NodeConf London

NodeConf London

2016, May 11    

Overview of NodeConf London 2016


The NodeConf London included the following talks:

Ones To Watch

All of the talks should be watched and are available on Youtube. Below is a list of a few of my favourites:

Nikhila Ravi - Server-less architecture in the wild:

An insightful and intelligent talk going through using a “serveless” architecture. This talk includes demonstrating the creation of a “serverless jukebox” including a live demonstration of the work available on Github.

Christian Heilmann - Making ES6 happen with ChakraCore and Node:

This talk is not only enlightening but hilarious. Christian Heilman is a highly entertaining speaker who is clearly knowledgeable and passionate about what he is talking about. Even as a JS newbie I could follow what he was talking about and instantly started looking into ChakraCore as soon as I got home.

Kassandra Perch - Robots, code and people:

Not the most technical talk of the lot - but Kassandra spoke to things we all recognise with awesome quotes and energy. She explores why we code, and the importance of the want for learning and the enjoyment of projects. She then goes on to talk about the importance of creating a space that’s inclusive to everyone in order to not destroying the potential to learn and make new and great things.

Andrew Martin - Avoiding release paralysis:

Want to learn about free technologies to help you with Continuous Integration, Continuous Delivery and Continuous Deployment? Then this is the talk you need to watch. Also it’s giphy-tastic.

Luca Maraschi - SWIMming in the microservices ocean:

Considering this talk was finished less than an hour before it was delivered, it was well presented and the content interesting. Want to know more about how companies like Uber operate? Watch this talk for a few insights..

Matt Clark - Node.js thats hugely reliable, fast, and scalable:

Lessons learned from the BBC about producing fast, reliable and scalable Node apps. These principles also relate highly to working in a microservices style architecture. This talk is a great insight into the workings of certain BBC sites, but also how to avoid potential dangers while developing Node apps.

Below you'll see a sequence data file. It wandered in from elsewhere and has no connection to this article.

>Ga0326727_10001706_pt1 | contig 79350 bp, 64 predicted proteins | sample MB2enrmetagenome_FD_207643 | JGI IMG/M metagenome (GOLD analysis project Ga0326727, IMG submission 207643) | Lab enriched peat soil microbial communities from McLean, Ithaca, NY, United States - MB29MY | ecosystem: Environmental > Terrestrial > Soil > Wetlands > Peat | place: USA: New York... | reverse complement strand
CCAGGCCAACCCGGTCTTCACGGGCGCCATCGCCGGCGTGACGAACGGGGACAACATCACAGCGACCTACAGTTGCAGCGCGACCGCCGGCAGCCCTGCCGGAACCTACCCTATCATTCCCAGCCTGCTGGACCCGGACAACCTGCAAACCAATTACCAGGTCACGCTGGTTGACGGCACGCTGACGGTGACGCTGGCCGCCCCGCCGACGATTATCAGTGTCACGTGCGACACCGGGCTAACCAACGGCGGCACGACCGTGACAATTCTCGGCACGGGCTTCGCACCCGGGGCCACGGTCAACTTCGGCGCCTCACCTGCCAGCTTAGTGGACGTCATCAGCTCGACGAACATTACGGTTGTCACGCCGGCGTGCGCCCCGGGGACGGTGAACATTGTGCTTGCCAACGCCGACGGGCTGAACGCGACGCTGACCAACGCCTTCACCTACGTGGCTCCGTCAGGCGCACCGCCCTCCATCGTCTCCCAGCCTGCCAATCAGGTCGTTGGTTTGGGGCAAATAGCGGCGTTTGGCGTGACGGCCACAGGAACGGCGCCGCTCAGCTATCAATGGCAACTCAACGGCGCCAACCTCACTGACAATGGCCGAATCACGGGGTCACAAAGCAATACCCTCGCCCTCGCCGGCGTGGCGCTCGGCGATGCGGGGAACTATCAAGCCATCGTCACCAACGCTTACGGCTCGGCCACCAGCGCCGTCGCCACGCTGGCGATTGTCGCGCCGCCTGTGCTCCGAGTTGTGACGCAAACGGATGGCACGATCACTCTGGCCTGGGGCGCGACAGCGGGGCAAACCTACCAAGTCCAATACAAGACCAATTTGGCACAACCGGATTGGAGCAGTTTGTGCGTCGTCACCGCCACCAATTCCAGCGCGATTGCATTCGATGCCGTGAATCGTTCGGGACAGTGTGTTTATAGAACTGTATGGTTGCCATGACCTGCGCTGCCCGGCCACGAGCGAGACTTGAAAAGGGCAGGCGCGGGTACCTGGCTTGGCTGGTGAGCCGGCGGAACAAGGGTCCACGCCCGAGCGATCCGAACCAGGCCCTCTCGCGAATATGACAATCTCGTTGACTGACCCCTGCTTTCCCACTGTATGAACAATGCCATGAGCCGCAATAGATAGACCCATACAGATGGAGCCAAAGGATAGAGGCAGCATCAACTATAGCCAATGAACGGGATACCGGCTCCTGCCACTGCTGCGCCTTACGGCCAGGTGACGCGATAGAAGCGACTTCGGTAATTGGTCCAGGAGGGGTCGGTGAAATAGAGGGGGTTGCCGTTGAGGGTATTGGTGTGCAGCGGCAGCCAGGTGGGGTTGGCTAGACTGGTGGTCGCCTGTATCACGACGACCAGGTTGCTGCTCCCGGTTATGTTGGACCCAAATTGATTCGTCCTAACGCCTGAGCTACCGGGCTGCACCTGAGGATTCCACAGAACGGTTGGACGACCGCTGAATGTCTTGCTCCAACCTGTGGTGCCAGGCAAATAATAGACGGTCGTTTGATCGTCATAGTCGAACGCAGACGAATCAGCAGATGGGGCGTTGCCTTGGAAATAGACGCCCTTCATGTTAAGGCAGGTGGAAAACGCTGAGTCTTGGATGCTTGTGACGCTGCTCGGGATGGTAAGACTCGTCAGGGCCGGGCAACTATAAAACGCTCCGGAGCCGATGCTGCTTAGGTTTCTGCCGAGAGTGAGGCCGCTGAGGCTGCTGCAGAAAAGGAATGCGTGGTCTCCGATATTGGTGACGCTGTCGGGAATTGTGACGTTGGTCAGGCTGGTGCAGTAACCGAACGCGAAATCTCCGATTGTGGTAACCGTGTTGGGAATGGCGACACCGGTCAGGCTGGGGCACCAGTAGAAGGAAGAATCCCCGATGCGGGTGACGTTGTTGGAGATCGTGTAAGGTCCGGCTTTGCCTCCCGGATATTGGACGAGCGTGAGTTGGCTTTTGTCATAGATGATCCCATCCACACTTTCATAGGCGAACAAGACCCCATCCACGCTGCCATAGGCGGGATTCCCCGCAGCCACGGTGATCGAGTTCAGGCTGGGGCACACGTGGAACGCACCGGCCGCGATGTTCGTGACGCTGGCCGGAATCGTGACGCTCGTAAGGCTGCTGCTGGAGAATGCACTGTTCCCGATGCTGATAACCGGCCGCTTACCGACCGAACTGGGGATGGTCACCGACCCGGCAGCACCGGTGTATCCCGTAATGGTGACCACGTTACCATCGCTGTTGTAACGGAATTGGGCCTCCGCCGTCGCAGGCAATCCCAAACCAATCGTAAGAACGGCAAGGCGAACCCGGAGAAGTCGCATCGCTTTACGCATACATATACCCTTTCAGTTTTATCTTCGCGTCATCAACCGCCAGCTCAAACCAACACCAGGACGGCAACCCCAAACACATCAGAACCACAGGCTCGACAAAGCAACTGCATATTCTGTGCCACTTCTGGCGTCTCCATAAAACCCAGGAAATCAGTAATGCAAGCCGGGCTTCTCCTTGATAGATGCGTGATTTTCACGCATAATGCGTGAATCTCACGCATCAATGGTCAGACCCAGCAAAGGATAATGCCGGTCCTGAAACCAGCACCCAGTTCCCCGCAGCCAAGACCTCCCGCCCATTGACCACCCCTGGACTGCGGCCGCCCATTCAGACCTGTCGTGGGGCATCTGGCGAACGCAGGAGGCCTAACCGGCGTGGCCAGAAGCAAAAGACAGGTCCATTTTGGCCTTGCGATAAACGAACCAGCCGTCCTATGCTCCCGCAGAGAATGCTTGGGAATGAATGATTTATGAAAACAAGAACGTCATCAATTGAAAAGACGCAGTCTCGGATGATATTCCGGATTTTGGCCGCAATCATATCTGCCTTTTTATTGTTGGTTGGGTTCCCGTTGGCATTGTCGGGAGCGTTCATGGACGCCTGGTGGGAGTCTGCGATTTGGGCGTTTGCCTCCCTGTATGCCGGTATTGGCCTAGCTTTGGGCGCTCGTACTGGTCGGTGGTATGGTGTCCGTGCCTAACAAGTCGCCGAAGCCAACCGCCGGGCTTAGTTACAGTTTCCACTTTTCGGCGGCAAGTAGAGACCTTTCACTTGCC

The content of NodeConf London was incredibly high quality, and those involved in making it possible were extremely professional. The volunteers were friendly and informative even though they had their hands full with Twitter, Gitter and all the other possible communication channels.

There were some set themes to the talks. Microservices, Docker, high-quality testing were all frequently mentioned as important for creating production quality Node apps. I left feeling inspired to investigate numerous things including Server-less architectures, how other companies use Docker in production in greater detail and using Blue-Green architectures to assist in testing on live environments with minimal risk.

Sadly, despite the fantastic Code of Conduct - there was a bit of .NET bashing, which as a .NET dev I thought was sad. My interest in Node is recent but I also love working with C# and would hate to think I can’t like both. It was also a shame that thought there was a diverse range of speakers, the panel at the end of the event were all men giving their answers. It would have been nice to have seen more diversity there, and to see if there were any difference in opinion to some fo the questions asked.

Overall, NodeConf is a great conference. I encourage everyone to keep an eye out on Nearforms future events.

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